Advocacy for Reparations for Slavery

“Despite substantial changes since the end of the enforcement of Jim Crow and the fight for civil rights, ideology ensuring the domination of one group over another, continues to negatively impact the civil, political, economic, social, and cultural rights of African Americans today.”

Ibrahim John
15 min readApr 11, 2022

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Photo by British Library on Unsplash

Without particularly endorsing any specific proposals, in September 2016, the United Nation’s Working Group of Experts on People of African Descent encouraged Congress to pass the H.R.40 Bill to study reparations proposals.

The report noted the legacy of racial inequality in the United States, explaining, “Despite substantial changes since the end of the enforcement of Jim Crow and the fight for civil rights, ideology ensuring the domination of one group over another, continues to negatively impact the civil, political, economic, social and cultural rights of African Americans today.”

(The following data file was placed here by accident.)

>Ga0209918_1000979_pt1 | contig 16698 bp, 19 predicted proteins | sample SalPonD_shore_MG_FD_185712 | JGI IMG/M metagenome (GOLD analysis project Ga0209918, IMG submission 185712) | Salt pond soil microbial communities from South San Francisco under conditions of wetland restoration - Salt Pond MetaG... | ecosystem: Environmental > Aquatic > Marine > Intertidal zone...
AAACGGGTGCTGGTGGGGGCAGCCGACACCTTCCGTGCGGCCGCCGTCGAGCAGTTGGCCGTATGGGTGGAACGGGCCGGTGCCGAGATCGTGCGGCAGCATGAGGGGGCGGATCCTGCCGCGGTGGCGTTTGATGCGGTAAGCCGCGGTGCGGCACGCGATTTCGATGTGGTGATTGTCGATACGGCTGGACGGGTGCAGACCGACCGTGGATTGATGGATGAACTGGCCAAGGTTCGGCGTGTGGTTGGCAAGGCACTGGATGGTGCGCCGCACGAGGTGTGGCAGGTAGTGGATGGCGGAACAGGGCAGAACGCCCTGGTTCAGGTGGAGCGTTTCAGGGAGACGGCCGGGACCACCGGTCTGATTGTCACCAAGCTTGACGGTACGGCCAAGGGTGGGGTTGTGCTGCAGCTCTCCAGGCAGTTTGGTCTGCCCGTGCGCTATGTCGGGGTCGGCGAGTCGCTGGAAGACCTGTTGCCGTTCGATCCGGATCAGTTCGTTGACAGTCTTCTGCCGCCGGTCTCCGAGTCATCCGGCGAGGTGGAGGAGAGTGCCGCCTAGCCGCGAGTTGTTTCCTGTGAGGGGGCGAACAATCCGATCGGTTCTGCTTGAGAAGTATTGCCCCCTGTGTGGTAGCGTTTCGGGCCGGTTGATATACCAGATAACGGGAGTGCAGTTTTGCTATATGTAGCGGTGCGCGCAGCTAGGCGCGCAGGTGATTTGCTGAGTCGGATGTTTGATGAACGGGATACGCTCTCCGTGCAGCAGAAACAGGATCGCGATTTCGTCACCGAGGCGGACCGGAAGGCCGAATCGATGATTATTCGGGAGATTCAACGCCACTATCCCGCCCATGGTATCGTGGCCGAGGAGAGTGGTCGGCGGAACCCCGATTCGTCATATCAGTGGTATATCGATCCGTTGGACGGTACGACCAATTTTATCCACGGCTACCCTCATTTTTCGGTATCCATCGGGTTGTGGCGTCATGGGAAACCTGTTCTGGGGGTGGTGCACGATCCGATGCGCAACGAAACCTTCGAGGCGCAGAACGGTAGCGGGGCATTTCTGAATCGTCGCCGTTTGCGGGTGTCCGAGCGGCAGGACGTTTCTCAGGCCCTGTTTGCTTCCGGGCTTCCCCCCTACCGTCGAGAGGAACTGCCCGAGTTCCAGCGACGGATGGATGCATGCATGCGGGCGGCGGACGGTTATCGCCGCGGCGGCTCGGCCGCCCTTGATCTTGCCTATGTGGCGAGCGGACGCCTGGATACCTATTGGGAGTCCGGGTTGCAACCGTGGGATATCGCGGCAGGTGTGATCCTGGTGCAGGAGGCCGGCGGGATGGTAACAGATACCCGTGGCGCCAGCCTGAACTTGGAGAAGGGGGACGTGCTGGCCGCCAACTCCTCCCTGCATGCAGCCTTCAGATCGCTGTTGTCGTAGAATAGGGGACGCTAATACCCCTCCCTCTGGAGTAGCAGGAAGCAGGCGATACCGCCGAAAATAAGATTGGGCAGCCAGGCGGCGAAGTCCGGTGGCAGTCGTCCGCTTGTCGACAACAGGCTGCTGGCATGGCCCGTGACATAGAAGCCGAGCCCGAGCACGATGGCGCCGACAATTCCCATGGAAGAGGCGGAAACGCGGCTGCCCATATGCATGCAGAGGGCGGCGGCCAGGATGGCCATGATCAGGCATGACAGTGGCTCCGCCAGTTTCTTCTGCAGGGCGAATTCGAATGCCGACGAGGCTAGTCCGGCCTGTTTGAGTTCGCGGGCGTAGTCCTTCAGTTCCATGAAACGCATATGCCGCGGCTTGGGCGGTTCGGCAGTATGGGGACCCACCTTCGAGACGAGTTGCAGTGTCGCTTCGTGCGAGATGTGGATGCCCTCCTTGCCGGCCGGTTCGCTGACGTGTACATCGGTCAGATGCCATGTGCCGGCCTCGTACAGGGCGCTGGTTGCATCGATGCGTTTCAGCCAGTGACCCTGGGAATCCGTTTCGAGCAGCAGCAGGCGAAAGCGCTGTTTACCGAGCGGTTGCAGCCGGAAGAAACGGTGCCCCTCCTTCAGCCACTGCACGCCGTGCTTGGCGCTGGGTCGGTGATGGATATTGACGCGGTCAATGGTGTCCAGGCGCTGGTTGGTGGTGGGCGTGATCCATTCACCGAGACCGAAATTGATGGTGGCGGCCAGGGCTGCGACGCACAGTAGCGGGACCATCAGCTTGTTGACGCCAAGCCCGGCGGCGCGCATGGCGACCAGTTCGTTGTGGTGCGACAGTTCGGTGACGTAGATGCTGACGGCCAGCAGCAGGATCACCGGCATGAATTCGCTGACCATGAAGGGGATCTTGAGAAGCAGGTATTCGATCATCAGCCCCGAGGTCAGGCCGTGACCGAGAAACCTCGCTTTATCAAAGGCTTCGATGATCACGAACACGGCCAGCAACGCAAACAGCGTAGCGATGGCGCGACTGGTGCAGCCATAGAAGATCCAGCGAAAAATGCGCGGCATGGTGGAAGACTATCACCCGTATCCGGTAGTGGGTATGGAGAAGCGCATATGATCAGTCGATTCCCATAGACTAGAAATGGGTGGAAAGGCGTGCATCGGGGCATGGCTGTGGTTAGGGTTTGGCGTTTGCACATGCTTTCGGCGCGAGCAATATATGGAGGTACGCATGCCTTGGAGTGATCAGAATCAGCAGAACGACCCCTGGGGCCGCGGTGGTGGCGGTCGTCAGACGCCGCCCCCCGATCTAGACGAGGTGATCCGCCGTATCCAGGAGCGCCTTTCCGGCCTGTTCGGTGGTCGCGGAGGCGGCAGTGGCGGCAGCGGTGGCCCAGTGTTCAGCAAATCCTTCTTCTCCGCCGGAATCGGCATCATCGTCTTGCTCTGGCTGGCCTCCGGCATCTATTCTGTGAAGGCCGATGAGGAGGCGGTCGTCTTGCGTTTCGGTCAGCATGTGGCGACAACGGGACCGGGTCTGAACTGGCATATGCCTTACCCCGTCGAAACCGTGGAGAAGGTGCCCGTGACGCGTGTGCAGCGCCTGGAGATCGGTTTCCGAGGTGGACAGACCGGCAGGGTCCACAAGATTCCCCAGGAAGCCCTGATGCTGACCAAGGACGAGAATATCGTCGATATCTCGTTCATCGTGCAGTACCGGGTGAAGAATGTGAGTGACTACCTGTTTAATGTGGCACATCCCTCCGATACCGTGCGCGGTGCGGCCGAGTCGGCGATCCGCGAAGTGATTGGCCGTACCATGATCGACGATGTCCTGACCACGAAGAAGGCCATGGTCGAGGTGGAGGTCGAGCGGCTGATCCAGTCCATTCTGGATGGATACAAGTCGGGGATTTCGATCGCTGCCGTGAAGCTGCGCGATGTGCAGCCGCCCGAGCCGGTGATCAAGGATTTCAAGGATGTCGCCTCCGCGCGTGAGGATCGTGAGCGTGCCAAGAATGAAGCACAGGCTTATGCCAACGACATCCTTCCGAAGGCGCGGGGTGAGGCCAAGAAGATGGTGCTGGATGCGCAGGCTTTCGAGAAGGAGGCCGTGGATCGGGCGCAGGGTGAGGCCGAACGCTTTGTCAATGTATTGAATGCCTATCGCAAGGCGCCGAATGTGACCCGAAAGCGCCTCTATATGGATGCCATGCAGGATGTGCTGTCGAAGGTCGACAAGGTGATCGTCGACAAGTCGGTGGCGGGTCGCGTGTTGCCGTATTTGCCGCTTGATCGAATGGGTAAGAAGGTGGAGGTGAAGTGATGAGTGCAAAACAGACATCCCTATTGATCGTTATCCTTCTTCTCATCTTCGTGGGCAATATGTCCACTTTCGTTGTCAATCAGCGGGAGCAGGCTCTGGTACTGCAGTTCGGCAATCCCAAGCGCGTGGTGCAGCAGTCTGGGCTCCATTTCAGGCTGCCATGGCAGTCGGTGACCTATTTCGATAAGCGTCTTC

In 1993, the African Reparations Movement, ARM, was created after the declaration of the Abuja Proclamation at the First Pan-African Conference on Reparations.

The conference was convened by OAU, the Organization of African Unity, in association with the Government of Nigeria.

On 10 May 1993, a British Member of Parliament, Bernie Grant, brought a motion before the House of Commons, endorsing the Abuja Proclamation and saying that the proclamation

calls upon the international community to recognize that the unprecedented moral debt owed to African people has yet to be paid, and urges all those countries who were enriched by enslavement and colonization to review the case for reparations to be paid to Africa and to Africans in the Diaspora; acknowledges the continuing painful economic and personal consequences of the exploitation of Africa and Africans in the Diaspora and the racism it has generated and supports the OAU as it intensifies its efforts to pursue the cause of reparations.

The motion was co-sponsored by Bernie Grant, Tony Benn, Tony Banks, John Austin-Walker, Harry Barnes, and Gerry Bermingham. The motion drew support from forty-six (46) additional…

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